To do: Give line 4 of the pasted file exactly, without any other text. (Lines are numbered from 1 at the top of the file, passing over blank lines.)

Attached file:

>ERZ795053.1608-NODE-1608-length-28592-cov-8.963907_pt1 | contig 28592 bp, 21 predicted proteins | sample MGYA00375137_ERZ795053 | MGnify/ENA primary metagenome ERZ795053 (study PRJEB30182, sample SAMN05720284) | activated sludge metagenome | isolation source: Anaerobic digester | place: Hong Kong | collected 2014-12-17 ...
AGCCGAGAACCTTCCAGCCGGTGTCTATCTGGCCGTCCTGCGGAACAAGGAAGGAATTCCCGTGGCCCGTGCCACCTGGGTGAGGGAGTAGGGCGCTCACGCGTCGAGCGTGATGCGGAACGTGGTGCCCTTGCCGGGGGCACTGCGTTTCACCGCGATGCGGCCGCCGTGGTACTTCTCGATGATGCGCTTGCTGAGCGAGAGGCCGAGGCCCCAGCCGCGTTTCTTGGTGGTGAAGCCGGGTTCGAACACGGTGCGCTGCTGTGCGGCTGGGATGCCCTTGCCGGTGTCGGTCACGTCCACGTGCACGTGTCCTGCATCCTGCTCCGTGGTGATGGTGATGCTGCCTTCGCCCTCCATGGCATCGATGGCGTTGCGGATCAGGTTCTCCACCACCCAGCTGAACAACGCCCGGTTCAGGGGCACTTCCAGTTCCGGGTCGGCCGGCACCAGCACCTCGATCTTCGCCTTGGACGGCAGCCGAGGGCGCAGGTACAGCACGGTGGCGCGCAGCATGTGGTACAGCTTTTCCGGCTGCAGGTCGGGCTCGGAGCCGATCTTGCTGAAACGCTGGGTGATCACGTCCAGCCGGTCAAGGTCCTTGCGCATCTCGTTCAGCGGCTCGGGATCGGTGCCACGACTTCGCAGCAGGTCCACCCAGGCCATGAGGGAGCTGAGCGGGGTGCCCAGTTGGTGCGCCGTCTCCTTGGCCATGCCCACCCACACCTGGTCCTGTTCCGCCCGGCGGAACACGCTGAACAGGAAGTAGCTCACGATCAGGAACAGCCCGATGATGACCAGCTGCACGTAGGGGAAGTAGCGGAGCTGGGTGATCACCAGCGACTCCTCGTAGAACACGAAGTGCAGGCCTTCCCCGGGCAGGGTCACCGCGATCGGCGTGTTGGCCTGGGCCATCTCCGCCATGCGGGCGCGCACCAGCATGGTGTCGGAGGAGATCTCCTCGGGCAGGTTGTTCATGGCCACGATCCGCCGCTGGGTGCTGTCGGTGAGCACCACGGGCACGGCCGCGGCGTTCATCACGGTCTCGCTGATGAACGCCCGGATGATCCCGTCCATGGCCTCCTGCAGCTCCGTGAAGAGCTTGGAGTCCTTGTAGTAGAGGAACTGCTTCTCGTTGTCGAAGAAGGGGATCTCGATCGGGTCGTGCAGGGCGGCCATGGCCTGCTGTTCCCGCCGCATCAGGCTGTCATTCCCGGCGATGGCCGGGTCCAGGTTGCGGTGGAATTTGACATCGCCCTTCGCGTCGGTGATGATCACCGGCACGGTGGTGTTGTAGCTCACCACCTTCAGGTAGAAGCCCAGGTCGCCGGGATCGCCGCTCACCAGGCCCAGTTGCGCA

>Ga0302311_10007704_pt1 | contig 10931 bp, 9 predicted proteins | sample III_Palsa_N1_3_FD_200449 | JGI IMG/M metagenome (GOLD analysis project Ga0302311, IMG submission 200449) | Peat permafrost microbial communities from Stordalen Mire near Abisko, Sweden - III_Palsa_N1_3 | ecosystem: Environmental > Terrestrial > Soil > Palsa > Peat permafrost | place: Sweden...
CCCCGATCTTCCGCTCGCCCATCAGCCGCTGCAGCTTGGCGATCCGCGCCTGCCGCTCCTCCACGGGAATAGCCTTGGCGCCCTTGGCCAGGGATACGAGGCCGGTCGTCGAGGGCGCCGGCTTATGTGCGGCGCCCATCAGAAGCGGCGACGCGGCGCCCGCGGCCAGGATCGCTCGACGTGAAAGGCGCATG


CCCCGATCTTCCGCTCGCCCATCAGCCGCTGCAGCTTGGCGATCCGCGCCTGCCGCTCCTCCACGGGAATAGCCTTGGCGCCCTTGGCCAGGGATACGAGGCCGGTCGTCGAGGGCGCCGGCTTATGTGCGGCGCCCATCAGAAGCGGCGACGCGGCGCCCGCGGCCAGGATCGCTCGACGTGAAAGGCGCATG